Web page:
Very thought provoking Slayer. When people can distance themselves from their surroundings and the bombardment of media, only then does it appear as propaganda. Otherwise, it goes by titles such as Nationalism or Patriotism.
Reminds me of how World War I started...a spat between first cousins wrapped up in flags and fervor. Or more recently how Iraq and Afghanistan were invaded due to the aactions of a handful of Saudi nationals. "You're either with us, or against us". Which lead to such amusing acts of "patriotism" like bulldozing and burning Dixie Chicks albums in the states.

Propaganda is all around us. It is the tool of social control for those not able to discern the reasons behind the rhetoric which, unfortunately, usually ends up in death and destruction.

posted on Mar, 10 2014 @ 08:51 AM
reply to post by the owlbear

I wrote a thread a while back about this sort of thing, It got much attention at the time. When you get a chance, I took a swing at all of them....

Your News source: Spins, Slants or STRAIGHT OUT LIES!!!

posted on Mar, 10 2014 @ 09:00 AM
reply to post by SLAYER69

Just clicked on it...has it been that long already?
And yet nothing has changed but the names.
The players are still the same.

posted on Mar, 10 2014 @ 09:17 AM
reply to post by SLAYER69

This is a long read, but well worth it. THanks for sharing.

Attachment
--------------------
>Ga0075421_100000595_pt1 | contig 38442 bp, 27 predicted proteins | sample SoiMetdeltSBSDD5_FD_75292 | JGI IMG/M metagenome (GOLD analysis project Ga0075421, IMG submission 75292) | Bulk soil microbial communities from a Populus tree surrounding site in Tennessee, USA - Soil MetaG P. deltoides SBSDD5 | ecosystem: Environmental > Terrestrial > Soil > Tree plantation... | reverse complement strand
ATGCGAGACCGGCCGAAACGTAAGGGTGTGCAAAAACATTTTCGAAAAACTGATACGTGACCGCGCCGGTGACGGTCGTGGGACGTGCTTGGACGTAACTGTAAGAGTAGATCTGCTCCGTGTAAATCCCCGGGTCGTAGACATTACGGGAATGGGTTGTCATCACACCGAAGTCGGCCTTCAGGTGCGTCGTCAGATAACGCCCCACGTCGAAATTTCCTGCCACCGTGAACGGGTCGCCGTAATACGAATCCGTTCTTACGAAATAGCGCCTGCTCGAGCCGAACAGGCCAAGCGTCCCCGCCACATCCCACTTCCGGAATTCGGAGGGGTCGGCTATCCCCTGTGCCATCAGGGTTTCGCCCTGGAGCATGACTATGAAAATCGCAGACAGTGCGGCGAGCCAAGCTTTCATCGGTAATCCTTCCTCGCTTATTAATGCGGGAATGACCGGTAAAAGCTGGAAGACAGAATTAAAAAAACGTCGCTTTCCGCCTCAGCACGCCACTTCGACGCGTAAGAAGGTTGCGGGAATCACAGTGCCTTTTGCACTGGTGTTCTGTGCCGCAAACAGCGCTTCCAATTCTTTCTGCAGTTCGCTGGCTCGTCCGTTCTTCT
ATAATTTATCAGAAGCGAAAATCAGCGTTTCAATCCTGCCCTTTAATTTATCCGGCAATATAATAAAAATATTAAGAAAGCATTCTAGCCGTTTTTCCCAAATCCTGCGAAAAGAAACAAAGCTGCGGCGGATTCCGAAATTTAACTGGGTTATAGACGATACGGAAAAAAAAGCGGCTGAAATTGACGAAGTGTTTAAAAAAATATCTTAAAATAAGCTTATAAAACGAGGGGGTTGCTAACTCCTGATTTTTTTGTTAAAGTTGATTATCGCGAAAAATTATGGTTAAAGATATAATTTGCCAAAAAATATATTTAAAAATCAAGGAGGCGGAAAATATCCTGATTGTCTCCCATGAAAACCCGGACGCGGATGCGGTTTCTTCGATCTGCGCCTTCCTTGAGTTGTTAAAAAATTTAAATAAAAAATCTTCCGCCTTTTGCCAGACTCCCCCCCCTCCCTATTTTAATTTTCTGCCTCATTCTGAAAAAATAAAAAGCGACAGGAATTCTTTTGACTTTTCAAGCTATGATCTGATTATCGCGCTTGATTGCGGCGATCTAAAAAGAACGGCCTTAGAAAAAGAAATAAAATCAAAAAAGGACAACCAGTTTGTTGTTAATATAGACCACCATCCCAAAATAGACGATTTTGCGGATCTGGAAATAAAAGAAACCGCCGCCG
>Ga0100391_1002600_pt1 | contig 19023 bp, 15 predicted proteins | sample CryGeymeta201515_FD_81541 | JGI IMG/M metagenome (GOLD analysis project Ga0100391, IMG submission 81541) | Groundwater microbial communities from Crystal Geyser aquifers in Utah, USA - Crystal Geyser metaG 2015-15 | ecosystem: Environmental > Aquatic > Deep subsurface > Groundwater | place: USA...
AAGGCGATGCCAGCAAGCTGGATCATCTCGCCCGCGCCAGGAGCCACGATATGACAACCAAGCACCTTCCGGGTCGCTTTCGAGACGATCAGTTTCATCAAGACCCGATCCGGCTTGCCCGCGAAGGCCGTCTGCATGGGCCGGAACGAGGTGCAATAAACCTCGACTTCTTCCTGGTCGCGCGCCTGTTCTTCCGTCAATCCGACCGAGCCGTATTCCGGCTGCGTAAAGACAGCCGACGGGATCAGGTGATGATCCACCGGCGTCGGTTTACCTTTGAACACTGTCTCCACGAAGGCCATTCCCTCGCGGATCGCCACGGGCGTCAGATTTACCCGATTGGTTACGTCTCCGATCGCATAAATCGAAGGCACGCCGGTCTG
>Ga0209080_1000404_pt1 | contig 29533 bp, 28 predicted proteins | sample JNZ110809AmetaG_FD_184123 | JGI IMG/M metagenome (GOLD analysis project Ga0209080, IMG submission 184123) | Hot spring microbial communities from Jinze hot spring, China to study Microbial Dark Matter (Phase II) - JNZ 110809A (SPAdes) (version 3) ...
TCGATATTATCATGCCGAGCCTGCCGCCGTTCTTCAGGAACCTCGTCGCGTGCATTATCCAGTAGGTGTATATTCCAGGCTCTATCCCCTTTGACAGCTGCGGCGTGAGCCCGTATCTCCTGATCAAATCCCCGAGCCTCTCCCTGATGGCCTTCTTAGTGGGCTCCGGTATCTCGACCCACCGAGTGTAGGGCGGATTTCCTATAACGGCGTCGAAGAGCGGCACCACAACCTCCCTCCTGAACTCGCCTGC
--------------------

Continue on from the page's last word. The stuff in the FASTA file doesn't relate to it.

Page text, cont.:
What I take from this article is that governments and media outlets use terms like "right-wing extremists" and other propaganda to create division among the readers.

What people fail to see, as this article points out, is that the revolution involved many different people from all sorts of political/social groups. This was an action by the people, not the Left or Right.

I hope I am clear on that......the coffee hasn't kicked in yet.

posted on Mar, 10 2014 @ 09:21 AM
Reading through the comments I thought this one stuck out to me .Or should I say I had a feeling about it and may be quite true "Mark • 8 days ago
This is a classic example of Neo-Liberal propaganda.

If you don't think the protesters are right wing, then you clearly no absolutely nothing about the political landscape of the Ukraine. The opposition is made up fo 3 Parties - UDAR (Klitschko), Fatherland (Tymoshenko) and Svoboda (Oleh Tyahnybok).

"Fatherland" hardly sounds Liberal, does it? They are all conservative, right wing groups that have nothing in common with your ideas of liberalism. Svoboda is a Far Right group that has been issuing death threats against all the Jews of Kiev and of any left wing group. The house of the Communist Party leader has been burnt down; the general secretary was dragged out into the main square of Lvov and had needles put under his fingernails whilst being beaten by the crowd. The Nazi Militia "The Right Sector" has made a pact with the current interim Government, acting as an enforcer throughout the West of Ukraine. This party has been growing in support as UDAR has being losing it.

Accusing Yanukych of having a rich father is the most astonishing hypocrisy I've seen, when Tymoshenko is one of the world's richest oil barons and has masses of wealth and power.

Furthermore, 60% of the Crimea is Ethnic Russian and Svoboda has declared death threats against the Russian population there. Crimea never has been a cultural part of the Ukraine. Russia is acting against what it perceives to be a right wing threat to it's people in the Crimea, and they are a threat, whether you will admit it or not.